Pittsburgh’s highest-profile development effort suddenly recovered Thursday after a week on life support, as the Urban Redevelopment Authority board voted 4-1 to approve the Penguins’ chosen development team and conceptual plan for a key piece of the Lower Hill District.
The approval means the Penguins can continue working with developer Buccini/Pollin Group to design and build a 26-story tower anchored by First National Bank at the corner of Washington Place and Bedford Avenue. And Penguins’ Senior Vice President and General Counsel Kevin Acklin — who a week ago distributed a biting statement announcing the cessation of development operations — told the board that the project now has “the full commitment of our team.”
While the vote revives the project, it comes with considerable hand-wringing — and three conditions:
- The development team and the bank have to continue to work toward providing $11 million — financed with part of the development’s future parking and property taxes — immediately upon closing the deal, for use on redevelopment and affordable housing throughout the Hill District.
- The development team has to make its “best efforts” to negotiate a community impact plan consistent with prior commitments they have made to the neighborhood.
- Future URA votes on the Lower Hill redevelopment effort will be contingent on documented compliance with a 2014 Community Collaboration and Implementation Plan signed by representatives of the Penguins, City of Pittsburgh, Allegheny County and Hill District leaders.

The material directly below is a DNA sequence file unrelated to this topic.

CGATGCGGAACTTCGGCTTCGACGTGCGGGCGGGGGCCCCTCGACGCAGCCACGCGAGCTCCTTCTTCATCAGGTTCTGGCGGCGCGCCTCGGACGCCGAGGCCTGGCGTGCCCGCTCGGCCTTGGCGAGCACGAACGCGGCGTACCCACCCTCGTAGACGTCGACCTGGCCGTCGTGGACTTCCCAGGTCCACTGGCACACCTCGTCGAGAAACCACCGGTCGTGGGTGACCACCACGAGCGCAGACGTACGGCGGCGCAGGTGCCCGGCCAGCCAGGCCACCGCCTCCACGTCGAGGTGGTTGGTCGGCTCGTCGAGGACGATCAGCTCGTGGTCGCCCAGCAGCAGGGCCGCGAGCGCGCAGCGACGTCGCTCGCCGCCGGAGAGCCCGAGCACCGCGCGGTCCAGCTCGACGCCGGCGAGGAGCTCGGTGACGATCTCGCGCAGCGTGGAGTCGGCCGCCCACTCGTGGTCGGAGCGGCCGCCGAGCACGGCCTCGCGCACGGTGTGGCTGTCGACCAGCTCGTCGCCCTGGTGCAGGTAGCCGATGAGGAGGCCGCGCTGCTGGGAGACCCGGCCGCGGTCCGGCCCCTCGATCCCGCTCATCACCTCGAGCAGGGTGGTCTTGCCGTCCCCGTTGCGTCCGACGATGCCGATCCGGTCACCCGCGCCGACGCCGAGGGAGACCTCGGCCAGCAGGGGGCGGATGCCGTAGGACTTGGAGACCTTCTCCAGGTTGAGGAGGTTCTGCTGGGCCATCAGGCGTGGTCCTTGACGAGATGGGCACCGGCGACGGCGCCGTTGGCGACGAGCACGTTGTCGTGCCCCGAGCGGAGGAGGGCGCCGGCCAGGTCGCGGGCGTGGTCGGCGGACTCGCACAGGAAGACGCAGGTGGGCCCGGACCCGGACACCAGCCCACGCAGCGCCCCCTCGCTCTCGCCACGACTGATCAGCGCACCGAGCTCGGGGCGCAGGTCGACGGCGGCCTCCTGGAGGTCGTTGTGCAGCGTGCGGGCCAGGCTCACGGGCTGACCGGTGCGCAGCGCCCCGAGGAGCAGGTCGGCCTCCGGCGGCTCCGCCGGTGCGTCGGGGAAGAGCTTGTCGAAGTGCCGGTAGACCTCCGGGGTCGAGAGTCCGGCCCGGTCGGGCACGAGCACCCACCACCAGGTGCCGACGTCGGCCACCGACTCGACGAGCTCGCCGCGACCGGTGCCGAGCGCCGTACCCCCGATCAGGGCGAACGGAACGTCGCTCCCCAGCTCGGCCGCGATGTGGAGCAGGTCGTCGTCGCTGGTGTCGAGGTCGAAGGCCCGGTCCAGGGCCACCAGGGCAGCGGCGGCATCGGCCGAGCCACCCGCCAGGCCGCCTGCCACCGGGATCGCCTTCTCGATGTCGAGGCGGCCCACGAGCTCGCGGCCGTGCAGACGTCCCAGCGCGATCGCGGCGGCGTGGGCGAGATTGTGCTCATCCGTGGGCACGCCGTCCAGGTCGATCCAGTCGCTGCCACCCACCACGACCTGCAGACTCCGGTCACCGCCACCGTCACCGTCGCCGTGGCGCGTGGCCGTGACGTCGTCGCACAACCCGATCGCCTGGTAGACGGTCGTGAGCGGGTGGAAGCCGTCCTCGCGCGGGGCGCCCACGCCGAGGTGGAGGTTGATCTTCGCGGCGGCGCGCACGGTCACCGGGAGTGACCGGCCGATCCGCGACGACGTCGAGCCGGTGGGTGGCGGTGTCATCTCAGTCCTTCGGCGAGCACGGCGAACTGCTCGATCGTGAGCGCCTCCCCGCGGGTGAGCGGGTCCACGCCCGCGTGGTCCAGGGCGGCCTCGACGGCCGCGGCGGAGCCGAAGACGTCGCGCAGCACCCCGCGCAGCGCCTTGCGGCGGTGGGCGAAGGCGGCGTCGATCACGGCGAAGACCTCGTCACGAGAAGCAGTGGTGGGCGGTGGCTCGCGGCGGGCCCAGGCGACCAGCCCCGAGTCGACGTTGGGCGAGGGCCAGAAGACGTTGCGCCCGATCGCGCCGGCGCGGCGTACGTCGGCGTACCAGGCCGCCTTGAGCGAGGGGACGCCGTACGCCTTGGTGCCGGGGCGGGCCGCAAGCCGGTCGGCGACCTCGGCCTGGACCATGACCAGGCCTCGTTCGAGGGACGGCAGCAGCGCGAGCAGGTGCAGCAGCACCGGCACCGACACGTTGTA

The vote came in a special URA board meeting held via Zoom, in which the chat bar was dominated by observers’ criticisms of the process. Hill leaders and residents faulted the development team’s performance toward commitments it made last year — including assistance to Macedonia Church of Pittsburgh, improvements to the Ammon Recreation Center and other neighborhood priorities — and the authority’s willingness to take this vote despite little progress on those initiatives.
Board member Jodi Hirsh, the lone no vote, described the community’s frustration and the difficult decision before the board.
“I think the Pens have done an enormous disservice to a historically Black neighborhood. I think they’re bullying us into making a decision today,” Hirsh said, shortly before the roll call. “I think that they’re acting like corporate bullies.”
The other side: “The Penguins are needed,” Hirsh continued. “Otherwise we’re staring at a parking lot for 10 years and a community that continues to be starved of resources.”
The board’s three Black members — city Councilman R. Daniel Lavelle, city Assistant Chief of Staff Lindsay Powell, and state Rep. Ed Gainey — voted yes, but only after lengthy discussion of the need to share the benefits of development throughout the majority-Black community.
Lavelle said he has heard that not a dime has been expended by Buccini/Pollin on minority contractors, to date. “If we do not advance this, then we’re certainly guaranteeing that no dimes will ever be expended,” he said.
“We’re going to rebuild the Lower Hill,” Gainey said. “Let’s just make sure we do it with Black people.”